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Saturday, November 26, 2011

Kissinger to Nixon - Jews to the gas chamber


In a newly released tape from the Nixon archive, Secretary of State Henry Kissinger is overheard telling President Richard Nixon that if they put Jews into gas chambers in the Soviet Union, it is not an American concern. Maybe a humanitarian concern. Kissinger and Nixon were discussing a visit to the White House by Israeli Prime Minister Golda Meir who had asked them to pressure the Soviets to allow the oppressed Soviet Jews to emigrate. Kissinger, whose State Department issued a 1975 policy report called Global 2000 which called for the depopulation of all third world and other world populations as part of US Foreign Policy, typifies a certain type of liberal establishment view that promotes the acquisition of power over morality.

By giving a pass to the Soviet Union on a moral issue, the persecution and oppression of their own Jewish population, Kissinger joined a long line of liberal elites who were willing to enable Soviet communism. The first Soviet dictator V. I. Lenin, drawing inspiration from his mentor Karl Marx, had virtually invented the policy of collective guilt that made the oppression of the Soviet Jews possible. Marx had started the ball rolling with his 1845 publication of his essay On the Jewish Question where he assigned collective qualities to the Jews with the claim that as a people, the Jews embodied self interest and huckstering and that the god of the Jews was money.

The core belief of Marxism itself was collectivism which advocated that the entire human race be turned into one big ant colony. In order to accomplish this goal, Marx wrote, the world would have to emancipate itself from Judaism. In The Communist Manifesto, Marx further elaborated by calling for the world to be emancipated from the bourgeois whom, Marx wrote, would have to be made impossible.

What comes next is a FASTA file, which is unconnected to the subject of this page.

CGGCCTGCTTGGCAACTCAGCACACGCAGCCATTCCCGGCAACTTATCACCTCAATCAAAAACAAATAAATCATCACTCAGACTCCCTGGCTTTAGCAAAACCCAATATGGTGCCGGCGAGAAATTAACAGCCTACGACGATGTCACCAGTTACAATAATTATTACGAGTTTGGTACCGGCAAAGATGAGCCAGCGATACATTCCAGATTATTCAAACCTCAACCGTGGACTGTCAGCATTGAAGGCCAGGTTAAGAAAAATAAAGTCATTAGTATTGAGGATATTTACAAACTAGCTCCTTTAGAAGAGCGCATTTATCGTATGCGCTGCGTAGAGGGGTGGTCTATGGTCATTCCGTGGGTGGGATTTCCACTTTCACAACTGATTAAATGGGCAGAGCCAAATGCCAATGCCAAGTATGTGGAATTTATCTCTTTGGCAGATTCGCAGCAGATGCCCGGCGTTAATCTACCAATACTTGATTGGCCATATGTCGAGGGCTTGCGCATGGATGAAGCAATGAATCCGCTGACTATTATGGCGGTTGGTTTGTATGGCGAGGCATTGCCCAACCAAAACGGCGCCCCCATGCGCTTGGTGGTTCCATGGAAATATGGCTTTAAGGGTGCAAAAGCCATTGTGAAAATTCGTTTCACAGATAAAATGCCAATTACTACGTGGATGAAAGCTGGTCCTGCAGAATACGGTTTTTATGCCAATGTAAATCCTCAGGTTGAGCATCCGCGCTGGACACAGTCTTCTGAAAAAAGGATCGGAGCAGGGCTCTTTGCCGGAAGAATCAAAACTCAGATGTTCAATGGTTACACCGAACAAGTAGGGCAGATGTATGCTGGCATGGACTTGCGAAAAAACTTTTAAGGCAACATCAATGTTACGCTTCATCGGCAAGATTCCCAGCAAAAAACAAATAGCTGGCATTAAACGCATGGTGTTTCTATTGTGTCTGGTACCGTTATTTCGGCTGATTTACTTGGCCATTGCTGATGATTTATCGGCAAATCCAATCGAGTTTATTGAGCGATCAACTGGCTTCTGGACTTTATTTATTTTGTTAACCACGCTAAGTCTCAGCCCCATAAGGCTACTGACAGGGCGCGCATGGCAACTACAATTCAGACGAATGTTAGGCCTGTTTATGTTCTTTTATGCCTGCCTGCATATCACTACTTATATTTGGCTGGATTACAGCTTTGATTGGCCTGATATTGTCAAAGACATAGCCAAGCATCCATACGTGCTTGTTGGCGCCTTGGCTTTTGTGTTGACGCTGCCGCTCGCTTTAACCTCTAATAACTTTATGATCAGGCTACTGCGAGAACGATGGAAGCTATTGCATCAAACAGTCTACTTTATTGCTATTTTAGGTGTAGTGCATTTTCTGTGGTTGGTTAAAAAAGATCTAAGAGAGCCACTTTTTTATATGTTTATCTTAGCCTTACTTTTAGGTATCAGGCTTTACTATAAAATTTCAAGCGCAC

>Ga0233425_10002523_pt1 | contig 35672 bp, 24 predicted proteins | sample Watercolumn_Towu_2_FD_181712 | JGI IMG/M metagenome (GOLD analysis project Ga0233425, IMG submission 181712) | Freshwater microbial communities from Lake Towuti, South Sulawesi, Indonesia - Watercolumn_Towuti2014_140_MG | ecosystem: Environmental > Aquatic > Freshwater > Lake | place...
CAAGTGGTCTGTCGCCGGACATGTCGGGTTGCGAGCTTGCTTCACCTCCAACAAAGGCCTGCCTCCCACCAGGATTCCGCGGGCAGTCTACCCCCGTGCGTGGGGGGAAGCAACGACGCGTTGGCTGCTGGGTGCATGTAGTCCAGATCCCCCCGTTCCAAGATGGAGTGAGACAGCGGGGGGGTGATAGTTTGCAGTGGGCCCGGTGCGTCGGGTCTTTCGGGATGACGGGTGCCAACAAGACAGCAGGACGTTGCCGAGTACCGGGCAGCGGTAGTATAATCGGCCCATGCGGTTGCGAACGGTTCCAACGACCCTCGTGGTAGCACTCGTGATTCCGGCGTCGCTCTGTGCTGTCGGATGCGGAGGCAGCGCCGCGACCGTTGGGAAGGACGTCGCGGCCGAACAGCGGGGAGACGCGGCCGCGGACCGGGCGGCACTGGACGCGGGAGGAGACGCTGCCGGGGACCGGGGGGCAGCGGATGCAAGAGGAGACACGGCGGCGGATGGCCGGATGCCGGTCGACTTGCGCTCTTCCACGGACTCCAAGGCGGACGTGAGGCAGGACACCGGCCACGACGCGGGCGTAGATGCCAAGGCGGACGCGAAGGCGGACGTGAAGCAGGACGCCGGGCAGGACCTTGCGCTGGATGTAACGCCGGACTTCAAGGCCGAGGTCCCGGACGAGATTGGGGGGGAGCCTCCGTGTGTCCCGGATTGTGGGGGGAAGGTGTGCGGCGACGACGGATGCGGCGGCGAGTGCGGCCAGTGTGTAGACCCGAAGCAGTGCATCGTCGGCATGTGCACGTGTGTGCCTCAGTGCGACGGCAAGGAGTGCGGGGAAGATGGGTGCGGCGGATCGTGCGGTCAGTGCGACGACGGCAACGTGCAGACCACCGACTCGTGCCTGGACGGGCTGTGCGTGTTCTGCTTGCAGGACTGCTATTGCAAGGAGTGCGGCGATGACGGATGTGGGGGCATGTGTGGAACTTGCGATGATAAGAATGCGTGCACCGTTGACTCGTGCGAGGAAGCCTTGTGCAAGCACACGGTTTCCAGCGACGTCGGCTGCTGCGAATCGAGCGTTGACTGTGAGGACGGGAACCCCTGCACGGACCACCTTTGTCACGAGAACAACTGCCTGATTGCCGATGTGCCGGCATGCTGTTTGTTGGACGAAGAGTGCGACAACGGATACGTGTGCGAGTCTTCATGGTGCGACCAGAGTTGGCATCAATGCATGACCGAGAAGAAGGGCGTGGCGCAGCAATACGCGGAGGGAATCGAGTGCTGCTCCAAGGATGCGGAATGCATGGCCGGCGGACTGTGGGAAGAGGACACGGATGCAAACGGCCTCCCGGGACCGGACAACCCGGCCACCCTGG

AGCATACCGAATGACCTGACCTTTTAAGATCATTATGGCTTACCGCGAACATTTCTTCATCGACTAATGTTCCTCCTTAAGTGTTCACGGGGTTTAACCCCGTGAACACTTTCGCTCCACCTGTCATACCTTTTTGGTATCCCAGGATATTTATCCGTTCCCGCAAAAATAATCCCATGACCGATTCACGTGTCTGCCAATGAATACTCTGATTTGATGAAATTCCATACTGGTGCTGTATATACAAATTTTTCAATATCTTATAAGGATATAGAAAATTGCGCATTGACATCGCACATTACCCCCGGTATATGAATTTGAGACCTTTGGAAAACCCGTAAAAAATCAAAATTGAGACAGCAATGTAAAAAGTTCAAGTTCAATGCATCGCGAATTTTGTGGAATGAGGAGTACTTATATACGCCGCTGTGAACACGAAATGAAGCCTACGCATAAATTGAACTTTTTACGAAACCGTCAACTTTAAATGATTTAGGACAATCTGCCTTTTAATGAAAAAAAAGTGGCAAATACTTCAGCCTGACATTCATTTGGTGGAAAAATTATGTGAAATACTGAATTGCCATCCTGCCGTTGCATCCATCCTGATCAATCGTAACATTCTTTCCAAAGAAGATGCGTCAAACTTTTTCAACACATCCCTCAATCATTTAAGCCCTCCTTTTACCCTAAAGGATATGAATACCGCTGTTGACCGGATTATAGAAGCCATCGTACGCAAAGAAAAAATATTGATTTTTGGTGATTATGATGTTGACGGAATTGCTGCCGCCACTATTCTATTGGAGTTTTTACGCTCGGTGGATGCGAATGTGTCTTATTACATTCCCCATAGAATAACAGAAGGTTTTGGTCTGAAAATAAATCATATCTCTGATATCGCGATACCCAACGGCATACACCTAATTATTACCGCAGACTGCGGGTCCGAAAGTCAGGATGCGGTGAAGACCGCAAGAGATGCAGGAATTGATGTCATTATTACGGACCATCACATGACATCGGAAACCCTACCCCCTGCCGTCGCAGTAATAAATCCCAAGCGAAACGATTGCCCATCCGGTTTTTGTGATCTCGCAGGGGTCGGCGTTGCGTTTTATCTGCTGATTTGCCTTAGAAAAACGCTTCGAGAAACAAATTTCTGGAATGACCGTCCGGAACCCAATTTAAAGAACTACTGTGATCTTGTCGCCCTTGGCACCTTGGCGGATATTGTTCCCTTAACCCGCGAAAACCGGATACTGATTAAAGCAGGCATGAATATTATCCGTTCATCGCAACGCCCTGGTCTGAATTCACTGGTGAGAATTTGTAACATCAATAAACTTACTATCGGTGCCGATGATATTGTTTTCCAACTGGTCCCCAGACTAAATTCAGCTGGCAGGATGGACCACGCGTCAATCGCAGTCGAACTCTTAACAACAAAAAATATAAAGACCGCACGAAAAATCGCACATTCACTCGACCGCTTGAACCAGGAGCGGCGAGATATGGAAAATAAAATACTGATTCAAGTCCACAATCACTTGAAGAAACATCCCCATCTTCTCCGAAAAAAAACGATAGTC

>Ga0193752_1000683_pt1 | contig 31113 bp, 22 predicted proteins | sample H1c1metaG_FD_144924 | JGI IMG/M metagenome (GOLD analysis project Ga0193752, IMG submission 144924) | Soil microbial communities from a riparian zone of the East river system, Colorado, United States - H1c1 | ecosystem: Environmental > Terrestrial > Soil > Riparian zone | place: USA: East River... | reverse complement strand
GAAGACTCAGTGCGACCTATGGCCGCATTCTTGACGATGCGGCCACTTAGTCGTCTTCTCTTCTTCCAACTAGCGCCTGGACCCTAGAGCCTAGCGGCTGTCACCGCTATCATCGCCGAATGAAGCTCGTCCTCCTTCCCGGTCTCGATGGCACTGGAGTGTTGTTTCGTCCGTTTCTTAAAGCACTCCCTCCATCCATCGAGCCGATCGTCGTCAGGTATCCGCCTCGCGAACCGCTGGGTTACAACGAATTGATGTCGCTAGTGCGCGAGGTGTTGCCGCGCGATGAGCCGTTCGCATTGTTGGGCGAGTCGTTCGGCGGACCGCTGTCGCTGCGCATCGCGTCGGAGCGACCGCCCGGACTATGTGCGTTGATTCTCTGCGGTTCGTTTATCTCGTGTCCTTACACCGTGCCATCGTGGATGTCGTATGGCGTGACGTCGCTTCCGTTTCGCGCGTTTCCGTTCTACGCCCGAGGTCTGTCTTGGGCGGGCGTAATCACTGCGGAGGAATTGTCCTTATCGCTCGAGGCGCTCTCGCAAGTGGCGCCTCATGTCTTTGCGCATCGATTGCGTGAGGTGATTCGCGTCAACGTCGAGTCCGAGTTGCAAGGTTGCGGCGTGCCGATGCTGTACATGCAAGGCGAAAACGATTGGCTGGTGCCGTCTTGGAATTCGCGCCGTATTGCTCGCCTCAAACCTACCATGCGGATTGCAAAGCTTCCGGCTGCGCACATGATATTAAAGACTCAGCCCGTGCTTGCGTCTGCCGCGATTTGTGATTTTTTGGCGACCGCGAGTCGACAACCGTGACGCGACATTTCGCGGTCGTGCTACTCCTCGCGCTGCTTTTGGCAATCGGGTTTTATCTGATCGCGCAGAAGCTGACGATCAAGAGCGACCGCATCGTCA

Lenin carried out the collectivist idea of collective guilt when, in January 1918, he ordered his secret police, the Cheka the task of shooting on the spot one out of every ten found guilty of idling. Lenin publicly called on the Cheka: Until we apply the terror…shooting on the spot…to speculators, we shall achieve nothing. He called for the arrest and the shooting of takers of bribes, swindlers, etc… On February 22, 1918, he authorized the Cheka to seek out, arrest, and shoot immediately a series of categories of enemies. Lenin was responsible for an estimated 4 million murders in the early years of Soviet control over Russia.

Yet the liberal elite, people of Kissinger’s mindset uttered barely a word of criticism. A classic example would be a well publicized comment made by liberal American journalist Lincoln Steffens who stated, upon his return from his pilgrimage to Russia that I have seen the future, and it works! Many of Kissinger’s ilk either chose to turn a blind eye to the most oppressive and atrocious regime the world had ever experienced or, in some cases, to openly support the atrocities as progressive. A common expression that was applied to justify the Soviet Union at the time was you’ve got to crack a few eggs to make an omlette.

Hitler observed how the elites of the world defended and covered up the atrocities of Lenin and Stalin and he no doubt expected the same treatment when he applied the Marxist idea of collective guilt to the Jews. Thus Marx, then Lenin, then Hitler gave a scientific gloss to viewing groups of people, whether based upon their race or ethnicity or based upon their social or political beliefs, as collectively standing in the way of a demented understanding of what was considered to be progressive. Their belief stood in stark contrast to fundamental American understanding that there is no such thing as a collective, only individuals free associating, and that every individual is to be judged for his actions as an individual.

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